It's no secret that Hillary Clinton's campaign chairman, John Podesta, is a staunch supporter of full transparency when it comes to UFOs (Unidentified Flying Objects) – or UAPs (Unidentified Aerial Phenomena), as some refer to the unexplained objects. He recently sat down at Code Con and again reaffirmed his position on opening up the classified UFO files he believes are still being withheld from public scrutiny.
TechCrunch reported late last week that John Podesta, who also worked as the Deputy Chief of Staff in Bill Clinton's White House, briefly touched on having aided Hillary Clinton file a Freedom Of Information Act (FOIA) request with regard to federal documents concerning a suspected UFO incident in Pennsylvania. The Washington Post noted in an April article that Podesta had lent his support for the request beginning in 2002, even speaking at the National Press Club for federal disclosure, a request that would ultimately be granted. However, while Podesta and his co-inquirers received documents, none had information regarding what has become known as the Kecksburg UFO Incident.
"I worked with her and filed an FOIA case on it," Podesta told Recode's Kara Swisher and Vox's Ezra Klein at Code Conference. "The files had disappeared but it was clear there'd been some investigation by the Air Force."
According to Recode, John Podesta said there were theories that the mysterious UFO incident that occurred in Kecksburg, Pennsylvania, in 1969 may have been a crashed Soviet aircraft.
"There are a lot of unexplained series of events around the world, and politicians in governments tend to think that it's not a career-enhancer to talk about them," Podesta said at Code Con. "Rather than being embarrassed and ashamed about it... I say let's open it up to the public. I meet a lot of politicians in Washington who say to me that 'we're with you but we can't say it in public.'"
For those uncertain of Podesta's veracity, his words at Code Conference weren't the first time he's talked about opening up UFO files to the public should Hillary Clinton win the presidency in November. In fact, in an April appearance on Jake Tapper's "The Lead" on CNN, he admitted, "The U.S. government could do a much better job in answering the quite legitimate questions that people have about what's going on with unidentified aerial phenomena."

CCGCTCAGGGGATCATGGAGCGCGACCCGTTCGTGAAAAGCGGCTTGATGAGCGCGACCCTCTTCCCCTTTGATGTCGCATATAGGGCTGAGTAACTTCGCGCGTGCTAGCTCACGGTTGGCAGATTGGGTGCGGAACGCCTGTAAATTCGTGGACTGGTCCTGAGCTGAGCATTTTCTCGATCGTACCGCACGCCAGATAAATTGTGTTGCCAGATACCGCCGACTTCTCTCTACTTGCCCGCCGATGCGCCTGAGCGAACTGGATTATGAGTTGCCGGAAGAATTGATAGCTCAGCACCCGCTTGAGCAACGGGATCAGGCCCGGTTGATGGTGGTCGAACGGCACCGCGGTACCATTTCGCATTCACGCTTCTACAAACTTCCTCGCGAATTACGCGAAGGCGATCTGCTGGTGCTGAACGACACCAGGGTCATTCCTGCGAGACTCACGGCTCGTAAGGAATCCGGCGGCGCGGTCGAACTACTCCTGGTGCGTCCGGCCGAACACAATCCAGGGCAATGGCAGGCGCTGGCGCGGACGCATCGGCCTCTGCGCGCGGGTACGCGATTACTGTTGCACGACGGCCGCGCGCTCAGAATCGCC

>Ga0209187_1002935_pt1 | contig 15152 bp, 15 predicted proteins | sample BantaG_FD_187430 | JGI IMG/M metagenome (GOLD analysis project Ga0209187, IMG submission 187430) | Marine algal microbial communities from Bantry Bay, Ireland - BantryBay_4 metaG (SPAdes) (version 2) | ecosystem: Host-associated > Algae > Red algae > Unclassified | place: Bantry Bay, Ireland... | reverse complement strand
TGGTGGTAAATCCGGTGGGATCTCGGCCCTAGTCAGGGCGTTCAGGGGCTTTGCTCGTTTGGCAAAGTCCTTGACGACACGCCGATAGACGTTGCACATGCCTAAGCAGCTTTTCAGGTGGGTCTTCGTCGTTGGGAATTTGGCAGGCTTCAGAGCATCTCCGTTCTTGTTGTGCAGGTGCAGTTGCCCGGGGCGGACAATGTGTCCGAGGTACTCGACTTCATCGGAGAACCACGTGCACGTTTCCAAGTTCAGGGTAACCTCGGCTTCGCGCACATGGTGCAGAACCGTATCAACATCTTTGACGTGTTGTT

When asked about the possibility of alien life, Podesta was vague. "That's for the public to judge once they've seen all the evidence that the U.S. government has," he said.
Pressed for his personal beliefs on the topic, Podesta said, "There are a lot of planets out there."
He added, circling back to the idea of opening up the UFO files to the public, "The American people can handle the truth."
For a while, the United States government thought otherwise. Looking into the possibility that UFOs might be or potentially become a national security threat, the U. S. Air Force set up Project Blue Book in 1952 to investigate UFOs and alien contact stories to ascertain their credibility. Although the Project officially ended in January 1970, it recorded 12,618 sightings – going back to 1947 and ending in late 1969 – of strange phenomena. Of those cases, only 701 were eventually classed as "unidentified."
Hillary Clinton herself, in an appearance on ABC's Jimmy Kimmel Live! in March, said that she would strive to obtain the public release of UFO files once she became president.
The subject comes up on occasion during the campaign. While in New Hampshire in December, Clinton to a reporter in Conway that she would "get to the bottom" of the UFO issue. According to Bloomberg's Jennifer Epstein, she said she had "personally pledged" to John Podesta to open up the UFO files.